Before the Bourbon Distillery
There’s no doubt about it — the Bourbon industry is booming these days. And when you’re the Bourbon Capital of the World®, that’s a really great thing.
From varying mash bills to levels of barrel char, each of Bardstown’s distilleries practices the art of making Bourbon just a little bit differently. The subtle differences in Bourbon flavors are a huge part of why hundreds of thousands of people from all over the world visit us each year to take distillery tours. Folks are eager to learn about how each brand crafts its own version of Kentucky’s signature spirit.
There is one thing our hometown distilleries DO have in common, though; they all dedicate time to teaching visitors about the ingredients required to make Kentucky Bourbon — corn, wheat, rye, and malted barley. And they do this because Kentucky’s agricultural output is such an important contributor to the industry’s overall success.
For whiskey to be legally dubbed Bourbon, it must be distilled from a grain mash that is at least 51% corn. And since the demand for Bourbon production has more than tripled over the last 15 years, Kentucky distillers are now utilizing somewhere between 15 and 20 million bushels of corn annually to quench your growing thirst for our amber nectar.
Then, once a distilled spirit meets the 51% corn requirement to be considered Bourbon, the rest of its mash bill may be made up of any combination of malted barley, wheat or rye. Today, Kentucky distillers require approximately 4 million additional bushels of these tasty grains to meet production demands each year.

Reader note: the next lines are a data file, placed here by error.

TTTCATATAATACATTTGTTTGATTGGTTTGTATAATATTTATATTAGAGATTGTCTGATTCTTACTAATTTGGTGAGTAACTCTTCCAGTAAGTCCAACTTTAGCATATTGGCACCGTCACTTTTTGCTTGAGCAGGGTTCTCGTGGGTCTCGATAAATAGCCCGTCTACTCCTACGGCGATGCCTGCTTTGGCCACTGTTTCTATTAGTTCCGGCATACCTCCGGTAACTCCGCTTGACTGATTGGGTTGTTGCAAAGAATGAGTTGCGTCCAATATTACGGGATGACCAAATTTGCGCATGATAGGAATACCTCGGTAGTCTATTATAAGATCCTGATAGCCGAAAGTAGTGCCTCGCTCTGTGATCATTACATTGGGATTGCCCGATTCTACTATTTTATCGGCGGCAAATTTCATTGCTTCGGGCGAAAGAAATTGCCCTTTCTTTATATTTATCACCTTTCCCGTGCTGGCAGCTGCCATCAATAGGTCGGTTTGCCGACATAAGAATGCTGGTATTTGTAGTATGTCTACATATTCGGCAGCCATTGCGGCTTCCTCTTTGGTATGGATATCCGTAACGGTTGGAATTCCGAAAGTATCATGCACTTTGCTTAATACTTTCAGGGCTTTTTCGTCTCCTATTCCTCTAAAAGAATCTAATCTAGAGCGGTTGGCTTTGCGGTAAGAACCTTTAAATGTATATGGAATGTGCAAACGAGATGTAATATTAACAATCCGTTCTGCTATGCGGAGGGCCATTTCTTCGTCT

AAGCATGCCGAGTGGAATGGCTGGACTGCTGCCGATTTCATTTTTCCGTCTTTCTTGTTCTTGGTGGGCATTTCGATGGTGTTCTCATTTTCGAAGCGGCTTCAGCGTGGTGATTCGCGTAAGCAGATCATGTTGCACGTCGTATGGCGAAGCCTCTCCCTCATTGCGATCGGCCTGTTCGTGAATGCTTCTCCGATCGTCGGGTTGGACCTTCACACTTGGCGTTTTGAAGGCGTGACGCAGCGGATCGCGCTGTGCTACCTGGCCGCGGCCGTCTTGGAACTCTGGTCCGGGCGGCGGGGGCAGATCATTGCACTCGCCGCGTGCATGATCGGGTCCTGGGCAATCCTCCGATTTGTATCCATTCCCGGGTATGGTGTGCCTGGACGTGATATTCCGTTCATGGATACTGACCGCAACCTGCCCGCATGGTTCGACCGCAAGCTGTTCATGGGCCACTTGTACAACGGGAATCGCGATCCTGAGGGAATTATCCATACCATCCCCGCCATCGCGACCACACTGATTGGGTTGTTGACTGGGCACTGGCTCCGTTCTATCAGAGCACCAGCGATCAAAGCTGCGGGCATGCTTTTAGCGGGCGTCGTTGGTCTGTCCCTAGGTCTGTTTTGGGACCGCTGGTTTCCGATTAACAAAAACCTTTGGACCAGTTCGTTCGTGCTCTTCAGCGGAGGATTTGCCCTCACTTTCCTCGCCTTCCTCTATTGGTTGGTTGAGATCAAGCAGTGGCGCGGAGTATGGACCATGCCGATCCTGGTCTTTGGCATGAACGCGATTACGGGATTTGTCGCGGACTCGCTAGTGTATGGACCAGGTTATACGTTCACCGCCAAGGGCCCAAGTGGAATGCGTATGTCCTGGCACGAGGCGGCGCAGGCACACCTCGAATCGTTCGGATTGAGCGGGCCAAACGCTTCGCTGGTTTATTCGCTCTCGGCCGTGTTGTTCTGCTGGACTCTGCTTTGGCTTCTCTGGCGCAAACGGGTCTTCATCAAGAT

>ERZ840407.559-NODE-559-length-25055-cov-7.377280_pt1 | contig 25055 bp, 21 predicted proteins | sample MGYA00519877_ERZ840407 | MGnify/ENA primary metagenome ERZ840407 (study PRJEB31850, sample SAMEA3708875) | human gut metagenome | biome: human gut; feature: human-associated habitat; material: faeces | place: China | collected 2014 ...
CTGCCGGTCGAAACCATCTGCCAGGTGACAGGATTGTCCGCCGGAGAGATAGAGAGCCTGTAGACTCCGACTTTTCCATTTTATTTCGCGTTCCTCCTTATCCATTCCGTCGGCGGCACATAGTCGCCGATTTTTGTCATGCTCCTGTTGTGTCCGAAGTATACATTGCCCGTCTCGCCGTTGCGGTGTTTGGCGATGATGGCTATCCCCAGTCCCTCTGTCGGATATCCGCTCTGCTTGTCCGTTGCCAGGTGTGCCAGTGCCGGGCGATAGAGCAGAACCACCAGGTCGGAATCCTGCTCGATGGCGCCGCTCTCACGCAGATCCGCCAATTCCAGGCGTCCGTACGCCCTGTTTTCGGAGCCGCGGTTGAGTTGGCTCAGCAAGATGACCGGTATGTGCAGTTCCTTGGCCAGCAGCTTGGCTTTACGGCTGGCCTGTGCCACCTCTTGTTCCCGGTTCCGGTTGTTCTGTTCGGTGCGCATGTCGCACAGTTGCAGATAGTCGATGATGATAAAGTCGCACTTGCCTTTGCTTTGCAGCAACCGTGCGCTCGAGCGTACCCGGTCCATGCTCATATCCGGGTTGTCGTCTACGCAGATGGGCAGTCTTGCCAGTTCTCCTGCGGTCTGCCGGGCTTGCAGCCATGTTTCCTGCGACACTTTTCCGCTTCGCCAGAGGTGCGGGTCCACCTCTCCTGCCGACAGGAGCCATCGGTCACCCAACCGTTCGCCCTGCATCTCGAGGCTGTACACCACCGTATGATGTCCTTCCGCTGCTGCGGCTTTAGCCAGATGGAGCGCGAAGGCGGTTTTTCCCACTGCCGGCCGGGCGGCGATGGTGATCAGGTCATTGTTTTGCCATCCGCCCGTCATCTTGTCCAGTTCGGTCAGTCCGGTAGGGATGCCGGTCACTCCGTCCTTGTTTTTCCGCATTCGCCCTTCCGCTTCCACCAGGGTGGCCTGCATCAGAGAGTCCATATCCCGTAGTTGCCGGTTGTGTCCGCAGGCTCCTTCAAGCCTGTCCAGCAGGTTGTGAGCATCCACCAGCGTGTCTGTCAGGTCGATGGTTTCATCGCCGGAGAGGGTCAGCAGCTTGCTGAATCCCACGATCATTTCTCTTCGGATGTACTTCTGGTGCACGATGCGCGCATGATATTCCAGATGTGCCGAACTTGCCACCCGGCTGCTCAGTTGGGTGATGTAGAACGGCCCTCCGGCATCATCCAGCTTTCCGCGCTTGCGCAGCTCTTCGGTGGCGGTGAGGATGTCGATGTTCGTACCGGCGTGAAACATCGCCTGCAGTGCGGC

“You can definitely say our roots are planted in agriculture. A strong, dependable supply chain is more critical for distilleries today than it ever has been,” says Jill Hawkins, Executive Director of the Kentucky Bourbon Festival. “Bourbon is having a worldwide impact right now, and the industry is focused on continuing that trend.”
According to the Kentucky Distillers’ Association and the Urban Studies Institute at the University of Louisville, Kentucky farmers currently harvest enough corn and wheat each year to supply distillers’ grain needs with locally grown crops. To help champion the use of locally grown corn and wheat, many Bardstown-area farms are already growing tens of thousands of acres of crops each year specifically for use in the Bourbon industry. One such family-owned and operated farm is Peterson Farms.
Peterson Farms manages acreage in 7 counties of central Kentucky. They grow a little over a million bushels of corn annually, and approximately 95% of that corn is used by the Bourbon industry.
Like many other local farms, however, the Peterson Farms’ relationship to Bourbon-making didn’t begin with crop production. Several decades ago, Peterson Farms was first introduced to the industry by using a nearby distiller’s spent grains, a byproduct of the distilling process, as cattle feed.
“We have a really strong distilling market here, so the regional demand for corn and wheat goes up every year right alongside the demand for Bourbon,” said Daniel Peterson of Peterson Farms. “So, as long as we maintain really great crop quality, the growing success of Bourbon drives the ongoing success of Peterson Farms.”
At the end of the day, Bourbon is responsible for about $8.5 billion in total economic output—and that’s good for everyone. We’re just leading the charge here in Bardstown!
More Spirited Facts:
- Farmland covers more than 50% of Kentucky’s total acreage.
- Agriculture contributes $45.6 billion annually to Kentucky’s economy.
- 91% of Kentucky’s 77,000+ farms are family-owned and operated.
- Many Kentucky farms, like Peterson Farms, can segregate GMO and non-GMO crops, offering more specific grains to craft distillers who might be seeking niche markets.